Circular Quay was constructed in 1837-1844 by reconstructing the southern section of Sydney Cove with an artificial shoreline. The mouth of the Tank Stream, which flowed into Sydney Cove at the western end of Circular Quay, was in-filled. The harbour was originally known as “Semi-Circular Quay”, this being the actual shape of the quay. The name was shortened for convenience. Wharves were built on the southern shore. Reflecting Circular Quay’s status as the central harbour for Sydney, the Customs House was built on the southern shore in 1844-5. . . .However, by the 1870s, much of the commercial shipping activities was moving away from Circular Quay. The harbour was becoming too small to accommodate the increasing number of large ships accessing Sydney. Instead, shipping activities moved further westwards to Darling Harbour, which also had the advantage of a railway line. With the absence of commercial shipping, the harbour became increasingly used for passenger transport. The first ferry wharf was built on the southern shore in 1879. From the 1890s, ferry terminals came to dominate the harbour, and Circular Quay became the hub of the Sydney ferry network. The Sydney Harbour Trust was formed in 1900.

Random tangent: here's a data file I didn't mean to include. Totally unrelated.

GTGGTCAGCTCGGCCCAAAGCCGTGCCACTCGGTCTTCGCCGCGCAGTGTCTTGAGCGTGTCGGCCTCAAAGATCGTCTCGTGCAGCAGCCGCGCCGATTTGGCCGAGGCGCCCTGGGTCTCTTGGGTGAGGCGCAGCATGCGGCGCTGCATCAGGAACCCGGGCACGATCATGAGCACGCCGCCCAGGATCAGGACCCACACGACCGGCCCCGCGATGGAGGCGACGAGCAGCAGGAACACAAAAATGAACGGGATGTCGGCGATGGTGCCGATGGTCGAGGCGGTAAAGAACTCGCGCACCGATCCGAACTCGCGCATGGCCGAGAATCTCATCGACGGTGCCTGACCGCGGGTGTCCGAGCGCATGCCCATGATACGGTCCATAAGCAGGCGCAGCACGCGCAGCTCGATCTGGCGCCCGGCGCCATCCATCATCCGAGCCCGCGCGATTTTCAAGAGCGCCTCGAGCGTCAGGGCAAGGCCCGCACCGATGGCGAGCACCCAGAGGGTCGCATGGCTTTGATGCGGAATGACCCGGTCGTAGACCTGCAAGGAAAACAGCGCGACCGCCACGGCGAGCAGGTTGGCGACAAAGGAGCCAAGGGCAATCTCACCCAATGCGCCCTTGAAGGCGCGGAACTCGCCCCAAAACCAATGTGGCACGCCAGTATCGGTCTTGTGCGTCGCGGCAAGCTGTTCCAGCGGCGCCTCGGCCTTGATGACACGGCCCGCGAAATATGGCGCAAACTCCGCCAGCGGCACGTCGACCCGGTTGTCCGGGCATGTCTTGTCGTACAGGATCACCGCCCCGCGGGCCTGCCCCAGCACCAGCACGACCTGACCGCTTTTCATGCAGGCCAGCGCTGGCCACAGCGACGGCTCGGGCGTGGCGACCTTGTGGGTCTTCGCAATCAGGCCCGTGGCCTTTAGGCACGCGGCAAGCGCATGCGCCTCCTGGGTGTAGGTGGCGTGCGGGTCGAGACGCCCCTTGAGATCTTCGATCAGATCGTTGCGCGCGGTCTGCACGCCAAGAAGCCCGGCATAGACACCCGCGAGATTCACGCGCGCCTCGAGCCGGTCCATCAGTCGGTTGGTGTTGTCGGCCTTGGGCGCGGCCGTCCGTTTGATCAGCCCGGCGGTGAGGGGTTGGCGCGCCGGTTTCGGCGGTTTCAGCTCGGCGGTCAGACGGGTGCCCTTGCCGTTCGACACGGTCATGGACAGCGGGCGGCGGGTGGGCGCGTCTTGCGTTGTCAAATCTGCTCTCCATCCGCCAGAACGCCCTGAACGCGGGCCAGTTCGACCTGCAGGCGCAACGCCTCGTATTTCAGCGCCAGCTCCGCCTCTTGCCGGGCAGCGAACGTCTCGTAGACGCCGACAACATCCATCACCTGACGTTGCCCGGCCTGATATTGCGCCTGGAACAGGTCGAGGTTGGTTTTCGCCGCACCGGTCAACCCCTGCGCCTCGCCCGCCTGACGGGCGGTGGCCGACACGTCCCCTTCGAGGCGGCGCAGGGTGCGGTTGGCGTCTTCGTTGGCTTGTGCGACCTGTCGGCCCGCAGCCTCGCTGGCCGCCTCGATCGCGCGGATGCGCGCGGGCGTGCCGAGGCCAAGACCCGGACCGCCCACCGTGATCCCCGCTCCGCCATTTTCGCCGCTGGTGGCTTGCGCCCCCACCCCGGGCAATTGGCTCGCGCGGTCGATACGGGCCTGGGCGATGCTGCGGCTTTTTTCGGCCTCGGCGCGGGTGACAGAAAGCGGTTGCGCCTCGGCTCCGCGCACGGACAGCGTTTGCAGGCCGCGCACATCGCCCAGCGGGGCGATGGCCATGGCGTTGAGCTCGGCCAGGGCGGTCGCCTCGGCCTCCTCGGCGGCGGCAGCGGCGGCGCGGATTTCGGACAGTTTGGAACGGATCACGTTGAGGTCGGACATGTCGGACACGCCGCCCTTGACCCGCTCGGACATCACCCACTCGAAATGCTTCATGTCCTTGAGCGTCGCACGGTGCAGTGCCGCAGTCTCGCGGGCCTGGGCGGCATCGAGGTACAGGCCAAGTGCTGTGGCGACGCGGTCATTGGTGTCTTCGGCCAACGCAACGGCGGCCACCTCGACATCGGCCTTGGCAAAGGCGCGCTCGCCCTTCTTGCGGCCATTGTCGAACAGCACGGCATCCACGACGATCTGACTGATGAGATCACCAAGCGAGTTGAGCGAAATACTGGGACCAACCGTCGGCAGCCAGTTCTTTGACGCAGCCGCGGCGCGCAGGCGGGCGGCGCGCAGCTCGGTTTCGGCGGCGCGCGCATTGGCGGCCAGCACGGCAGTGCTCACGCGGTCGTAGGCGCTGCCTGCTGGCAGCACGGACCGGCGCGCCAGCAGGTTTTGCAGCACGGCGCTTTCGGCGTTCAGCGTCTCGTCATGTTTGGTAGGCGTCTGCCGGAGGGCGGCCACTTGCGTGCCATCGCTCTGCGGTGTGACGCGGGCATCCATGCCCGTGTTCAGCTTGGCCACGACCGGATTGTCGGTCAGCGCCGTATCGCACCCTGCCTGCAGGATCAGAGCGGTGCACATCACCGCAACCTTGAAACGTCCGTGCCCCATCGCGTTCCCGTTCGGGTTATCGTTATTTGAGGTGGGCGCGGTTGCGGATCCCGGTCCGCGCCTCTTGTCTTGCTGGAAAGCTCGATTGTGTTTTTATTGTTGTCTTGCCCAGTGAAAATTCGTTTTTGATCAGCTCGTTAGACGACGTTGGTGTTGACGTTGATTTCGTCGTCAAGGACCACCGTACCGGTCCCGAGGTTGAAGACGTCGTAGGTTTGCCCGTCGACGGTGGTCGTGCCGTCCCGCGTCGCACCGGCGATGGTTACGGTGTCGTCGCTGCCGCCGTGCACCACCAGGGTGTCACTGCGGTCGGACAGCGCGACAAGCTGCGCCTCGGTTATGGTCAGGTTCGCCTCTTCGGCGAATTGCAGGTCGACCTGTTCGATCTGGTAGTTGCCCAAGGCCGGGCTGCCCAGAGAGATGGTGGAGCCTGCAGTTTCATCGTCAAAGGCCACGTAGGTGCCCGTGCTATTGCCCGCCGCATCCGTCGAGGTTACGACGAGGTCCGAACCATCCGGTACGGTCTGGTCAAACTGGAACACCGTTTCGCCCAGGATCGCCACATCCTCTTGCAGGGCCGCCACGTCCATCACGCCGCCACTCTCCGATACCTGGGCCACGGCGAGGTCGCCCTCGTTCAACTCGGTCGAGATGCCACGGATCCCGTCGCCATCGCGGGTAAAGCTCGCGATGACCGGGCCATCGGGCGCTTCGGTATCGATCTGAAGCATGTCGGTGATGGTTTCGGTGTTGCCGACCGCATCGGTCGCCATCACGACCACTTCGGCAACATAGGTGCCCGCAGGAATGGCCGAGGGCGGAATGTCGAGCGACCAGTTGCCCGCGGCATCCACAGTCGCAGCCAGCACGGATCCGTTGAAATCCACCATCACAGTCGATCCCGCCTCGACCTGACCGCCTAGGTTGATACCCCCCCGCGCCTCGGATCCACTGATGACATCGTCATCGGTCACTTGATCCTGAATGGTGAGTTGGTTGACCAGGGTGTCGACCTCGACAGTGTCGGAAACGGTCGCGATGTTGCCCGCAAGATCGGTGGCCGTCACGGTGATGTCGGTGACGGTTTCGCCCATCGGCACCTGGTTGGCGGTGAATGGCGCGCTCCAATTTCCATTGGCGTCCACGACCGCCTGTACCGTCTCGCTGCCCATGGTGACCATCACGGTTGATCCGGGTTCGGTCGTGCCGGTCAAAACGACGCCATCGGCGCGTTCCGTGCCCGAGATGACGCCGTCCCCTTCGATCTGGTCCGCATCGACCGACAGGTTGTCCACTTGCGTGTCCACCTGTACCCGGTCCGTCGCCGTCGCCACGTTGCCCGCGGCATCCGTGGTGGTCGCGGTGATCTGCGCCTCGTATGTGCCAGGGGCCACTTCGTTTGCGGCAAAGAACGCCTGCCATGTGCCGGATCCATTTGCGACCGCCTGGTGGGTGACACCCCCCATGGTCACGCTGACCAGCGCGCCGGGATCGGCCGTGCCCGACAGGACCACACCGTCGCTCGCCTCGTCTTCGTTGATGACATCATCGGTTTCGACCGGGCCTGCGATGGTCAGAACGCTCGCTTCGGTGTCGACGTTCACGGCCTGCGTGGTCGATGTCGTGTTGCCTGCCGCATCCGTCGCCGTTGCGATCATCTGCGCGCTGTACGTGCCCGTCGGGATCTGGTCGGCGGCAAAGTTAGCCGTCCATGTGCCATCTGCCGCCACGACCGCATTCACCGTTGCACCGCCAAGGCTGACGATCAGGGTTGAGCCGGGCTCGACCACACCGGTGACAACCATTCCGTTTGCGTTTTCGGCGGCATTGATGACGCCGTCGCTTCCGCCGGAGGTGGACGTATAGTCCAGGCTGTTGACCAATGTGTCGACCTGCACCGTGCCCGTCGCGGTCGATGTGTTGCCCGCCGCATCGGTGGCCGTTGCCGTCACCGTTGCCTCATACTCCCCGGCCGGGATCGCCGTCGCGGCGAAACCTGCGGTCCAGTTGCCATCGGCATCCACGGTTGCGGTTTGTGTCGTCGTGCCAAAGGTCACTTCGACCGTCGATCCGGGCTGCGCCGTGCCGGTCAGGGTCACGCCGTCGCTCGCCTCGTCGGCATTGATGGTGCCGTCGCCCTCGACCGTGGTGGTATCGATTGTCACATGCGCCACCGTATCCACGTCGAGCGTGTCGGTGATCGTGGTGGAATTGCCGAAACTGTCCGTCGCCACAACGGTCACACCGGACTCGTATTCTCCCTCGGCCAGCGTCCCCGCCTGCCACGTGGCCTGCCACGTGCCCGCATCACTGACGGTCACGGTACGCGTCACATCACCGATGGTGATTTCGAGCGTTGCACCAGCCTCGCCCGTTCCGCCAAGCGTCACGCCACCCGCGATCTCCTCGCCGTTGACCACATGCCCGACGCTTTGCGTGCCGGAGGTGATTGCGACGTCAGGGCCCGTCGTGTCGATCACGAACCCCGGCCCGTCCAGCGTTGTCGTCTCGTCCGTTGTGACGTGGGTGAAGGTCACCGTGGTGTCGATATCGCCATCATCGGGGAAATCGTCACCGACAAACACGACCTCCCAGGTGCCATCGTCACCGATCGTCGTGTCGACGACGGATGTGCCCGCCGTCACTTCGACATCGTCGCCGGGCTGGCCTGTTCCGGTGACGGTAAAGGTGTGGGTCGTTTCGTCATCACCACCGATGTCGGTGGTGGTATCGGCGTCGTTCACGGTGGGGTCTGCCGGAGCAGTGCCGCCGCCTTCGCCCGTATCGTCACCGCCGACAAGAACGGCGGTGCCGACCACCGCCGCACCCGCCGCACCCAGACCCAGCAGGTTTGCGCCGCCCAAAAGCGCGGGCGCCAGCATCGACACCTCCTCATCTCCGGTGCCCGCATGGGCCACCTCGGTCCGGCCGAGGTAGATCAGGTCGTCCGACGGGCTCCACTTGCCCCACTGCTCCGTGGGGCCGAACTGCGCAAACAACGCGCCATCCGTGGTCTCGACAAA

By 1890, other prominent names connected with the wool industry – such as Pitt, Son & Badgery, Dalgety & Co and Hill, Clark & Co – had wool stores at East Circular Quay. Expansion in trade, however, stimulated the construction of major wool stores on the Pyrmont-Ultimo peninsula from the early 1880s – the first, built in 1883, was Goldsbrough Mort’s gigantic wool store. These had various situational advantages, such as the Darling Harbour goods railway line. The shift of commercial focus from Sydney Cove to Darling Harbour and the Pyrmont-Ultimo peninsula towards the end of the nineteenth century may, in the longer term, have taken pressure off East Circular Quay for redevelopment.
Dictionary of Sydney